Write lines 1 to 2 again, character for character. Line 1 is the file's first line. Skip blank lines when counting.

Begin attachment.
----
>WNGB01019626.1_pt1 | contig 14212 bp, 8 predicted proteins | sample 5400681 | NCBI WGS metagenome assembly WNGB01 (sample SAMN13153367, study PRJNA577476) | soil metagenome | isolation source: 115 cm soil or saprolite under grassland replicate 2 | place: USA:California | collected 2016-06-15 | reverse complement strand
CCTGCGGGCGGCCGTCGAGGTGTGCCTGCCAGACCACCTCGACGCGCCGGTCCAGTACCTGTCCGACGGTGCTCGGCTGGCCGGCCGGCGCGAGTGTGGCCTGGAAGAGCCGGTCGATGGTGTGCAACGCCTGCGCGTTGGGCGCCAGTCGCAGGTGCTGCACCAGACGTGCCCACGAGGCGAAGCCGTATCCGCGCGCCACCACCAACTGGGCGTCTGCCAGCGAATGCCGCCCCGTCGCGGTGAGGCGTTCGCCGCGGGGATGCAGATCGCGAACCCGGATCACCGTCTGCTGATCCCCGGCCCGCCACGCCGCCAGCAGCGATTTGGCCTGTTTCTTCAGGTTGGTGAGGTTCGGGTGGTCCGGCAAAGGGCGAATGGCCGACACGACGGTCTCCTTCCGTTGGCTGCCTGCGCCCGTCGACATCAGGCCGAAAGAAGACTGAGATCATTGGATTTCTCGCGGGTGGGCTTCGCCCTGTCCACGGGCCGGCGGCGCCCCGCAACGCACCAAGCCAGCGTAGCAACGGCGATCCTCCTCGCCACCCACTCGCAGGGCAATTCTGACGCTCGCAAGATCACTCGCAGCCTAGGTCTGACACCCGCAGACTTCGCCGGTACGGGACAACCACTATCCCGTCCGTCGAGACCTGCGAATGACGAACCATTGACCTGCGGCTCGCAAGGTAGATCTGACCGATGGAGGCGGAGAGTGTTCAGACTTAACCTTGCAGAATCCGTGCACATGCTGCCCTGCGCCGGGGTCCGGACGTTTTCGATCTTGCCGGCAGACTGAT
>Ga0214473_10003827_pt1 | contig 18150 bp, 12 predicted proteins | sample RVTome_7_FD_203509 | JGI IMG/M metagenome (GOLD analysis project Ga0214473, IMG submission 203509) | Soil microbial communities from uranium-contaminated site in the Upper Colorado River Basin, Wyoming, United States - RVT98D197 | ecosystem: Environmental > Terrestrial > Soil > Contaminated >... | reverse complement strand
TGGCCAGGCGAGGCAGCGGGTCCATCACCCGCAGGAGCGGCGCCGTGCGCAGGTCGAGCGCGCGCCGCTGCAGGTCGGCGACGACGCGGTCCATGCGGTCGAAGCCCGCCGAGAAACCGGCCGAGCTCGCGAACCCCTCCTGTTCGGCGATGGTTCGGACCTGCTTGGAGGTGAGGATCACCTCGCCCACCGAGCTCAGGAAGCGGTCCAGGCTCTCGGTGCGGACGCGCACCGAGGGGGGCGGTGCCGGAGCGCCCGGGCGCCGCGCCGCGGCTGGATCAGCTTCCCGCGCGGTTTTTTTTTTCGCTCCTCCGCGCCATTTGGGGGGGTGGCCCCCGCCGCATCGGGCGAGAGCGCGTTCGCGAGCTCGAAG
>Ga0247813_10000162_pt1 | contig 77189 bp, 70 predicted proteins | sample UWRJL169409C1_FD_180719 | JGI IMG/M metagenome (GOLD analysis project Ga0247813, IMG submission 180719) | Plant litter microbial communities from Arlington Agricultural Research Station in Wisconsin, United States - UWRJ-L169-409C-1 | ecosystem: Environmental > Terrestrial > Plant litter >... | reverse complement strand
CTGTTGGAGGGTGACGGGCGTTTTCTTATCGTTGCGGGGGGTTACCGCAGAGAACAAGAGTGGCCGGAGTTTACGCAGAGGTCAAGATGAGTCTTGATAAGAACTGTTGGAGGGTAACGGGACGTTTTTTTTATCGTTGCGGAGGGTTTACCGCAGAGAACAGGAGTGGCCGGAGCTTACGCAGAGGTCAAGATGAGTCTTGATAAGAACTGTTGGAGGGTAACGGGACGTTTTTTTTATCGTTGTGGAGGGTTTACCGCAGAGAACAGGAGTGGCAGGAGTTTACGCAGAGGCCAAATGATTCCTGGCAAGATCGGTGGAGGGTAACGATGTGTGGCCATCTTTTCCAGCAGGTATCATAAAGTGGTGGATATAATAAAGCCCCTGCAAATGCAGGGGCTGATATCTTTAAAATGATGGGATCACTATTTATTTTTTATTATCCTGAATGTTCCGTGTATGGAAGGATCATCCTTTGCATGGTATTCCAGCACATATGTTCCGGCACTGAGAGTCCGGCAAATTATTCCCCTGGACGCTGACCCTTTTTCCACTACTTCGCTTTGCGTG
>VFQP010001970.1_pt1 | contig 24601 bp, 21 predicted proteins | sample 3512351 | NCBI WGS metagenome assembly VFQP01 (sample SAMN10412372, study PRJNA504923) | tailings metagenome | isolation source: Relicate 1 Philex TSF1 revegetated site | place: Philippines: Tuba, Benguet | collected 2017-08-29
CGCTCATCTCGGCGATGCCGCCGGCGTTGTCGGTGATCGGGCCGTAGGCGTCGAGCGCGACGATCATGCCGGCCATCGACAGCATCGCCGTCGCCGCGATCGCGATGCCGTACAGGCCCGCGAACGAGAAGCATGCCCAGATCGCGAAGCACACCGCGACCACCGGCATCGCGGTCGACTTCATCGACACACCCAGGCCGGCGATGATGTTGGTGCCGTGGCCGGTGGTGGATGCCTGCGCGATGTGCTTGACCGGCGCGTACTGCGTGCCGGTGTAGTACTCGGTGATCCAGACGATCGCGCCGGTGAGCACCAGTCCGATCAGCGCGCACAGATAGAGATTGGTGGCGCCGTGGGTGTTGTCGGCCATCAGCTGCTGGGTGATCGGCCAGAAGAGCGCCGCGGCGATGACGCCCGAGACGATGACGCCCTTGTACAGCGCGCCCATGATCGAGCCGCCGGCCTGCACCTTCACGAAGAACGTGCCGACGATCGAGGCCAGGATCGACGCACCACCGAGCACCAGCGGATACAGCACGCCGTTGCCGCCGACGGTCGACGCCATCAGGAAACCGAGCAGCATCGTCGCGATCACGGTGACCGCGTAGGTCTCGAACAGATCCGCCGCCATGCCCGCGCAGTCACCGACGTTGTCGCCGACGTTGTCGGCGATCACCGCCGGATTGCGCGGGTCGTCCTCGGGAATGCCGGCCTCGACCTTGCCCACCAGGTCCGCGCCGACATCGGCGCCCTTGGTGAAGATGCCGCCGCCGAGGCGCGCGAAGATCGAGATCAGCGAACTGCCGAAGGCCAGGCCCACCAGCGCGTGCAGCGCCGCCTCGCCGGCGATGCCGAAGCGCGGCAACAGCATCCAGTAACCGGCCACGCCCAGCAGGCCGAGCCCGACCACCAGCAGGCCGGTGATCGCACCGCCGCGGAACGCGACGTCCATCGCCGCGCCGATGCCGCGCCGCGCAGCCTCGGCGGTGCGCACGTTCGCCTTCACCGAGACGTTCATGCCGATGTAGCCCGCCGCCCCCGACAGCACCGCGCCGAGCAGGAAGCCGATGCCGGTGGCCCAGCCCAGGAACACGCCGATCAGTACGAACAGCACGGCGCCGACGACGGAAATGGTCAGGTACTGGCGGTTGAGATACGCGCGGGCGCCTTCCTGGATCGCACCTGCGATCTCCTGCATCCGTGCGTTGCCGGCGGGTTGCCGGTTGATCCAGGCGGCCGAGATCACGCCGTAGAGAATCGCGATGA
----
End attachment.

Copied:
>WNGB01019626.1_pt1 | contig 14212 bp, 8 predicted proteins | sample 5400681 | NCBI WGS metagenome assembly WNGB01 (sample SAMN13153367, study PRJNA577476) | soil metagenome | isolation source: 115 cm soil or saprolite under grassland replicate 2 | place: USA:California | collected 2016-06-15 | reverse complement strand
CCTGCGGGCGGCCGTCGAGGTGTGCCTGCCAGACCACCTCGACGCGCCGGTCCAGTACCTGTCCGACGGTGCTCGGCTGGCCGGCCGGCGCGAGTGTGGCCTGGAAGAGCCGGTCGATGGTGTGCAACGCCTGCGCGTTGGGCGCCAGTCGCAGGTGCTGCACCAGACGTGCCCACGAGGCGAAGCCGTATCCGCGCGCCACCACCAACTGGGCGTCTGCCAGCGAATGCCGCCCCGTCGCGGTGAGGCGTTCGCCGCGGGGATGCAGATCGCGAACCCGGATCACCGTCTGCTGATCCCCGGCCCGCCACGCCGCCAGCAGCGATTTGGCCTGTTTCTTCAGGTTGGTGAGGTTCGGGTGGTCCGGCAAAGGGCGAATGGCCGACACGACGGTCTCCTTCCGTTGGCTGCCTGCGCCCGTCGACATCAGGCCGAAAGAAGACTGAGATCATTGGATTTCTCGCGGGTGGGCTTCGCCCTGTCCACGGGCCGGCGGCGCCCCGCAACGCACCAAGCCAGCGTAGCAACGGCGATCCTCCTCGCCACCCACTCGCAGGGCAATTCTGACGCTCGCAAGATCACTCGCAGCCTAGGTCTGACACCCGCAGACTTCGCCGGTACGGGACAACCACTATCCCGTCCGTCGAGACCTGCGAATGACGAACCATTGACCTGCGGCTCGCAAGGTAGATCTGACCGATGGAGGCGGAGAGTGTTCAGACTTAACCTTGCAGAATCCGTGCACATGCTGCCCTGCGCCGGGGTCCGGACGTTTTCGATCTTGCCGGCAGACTGAT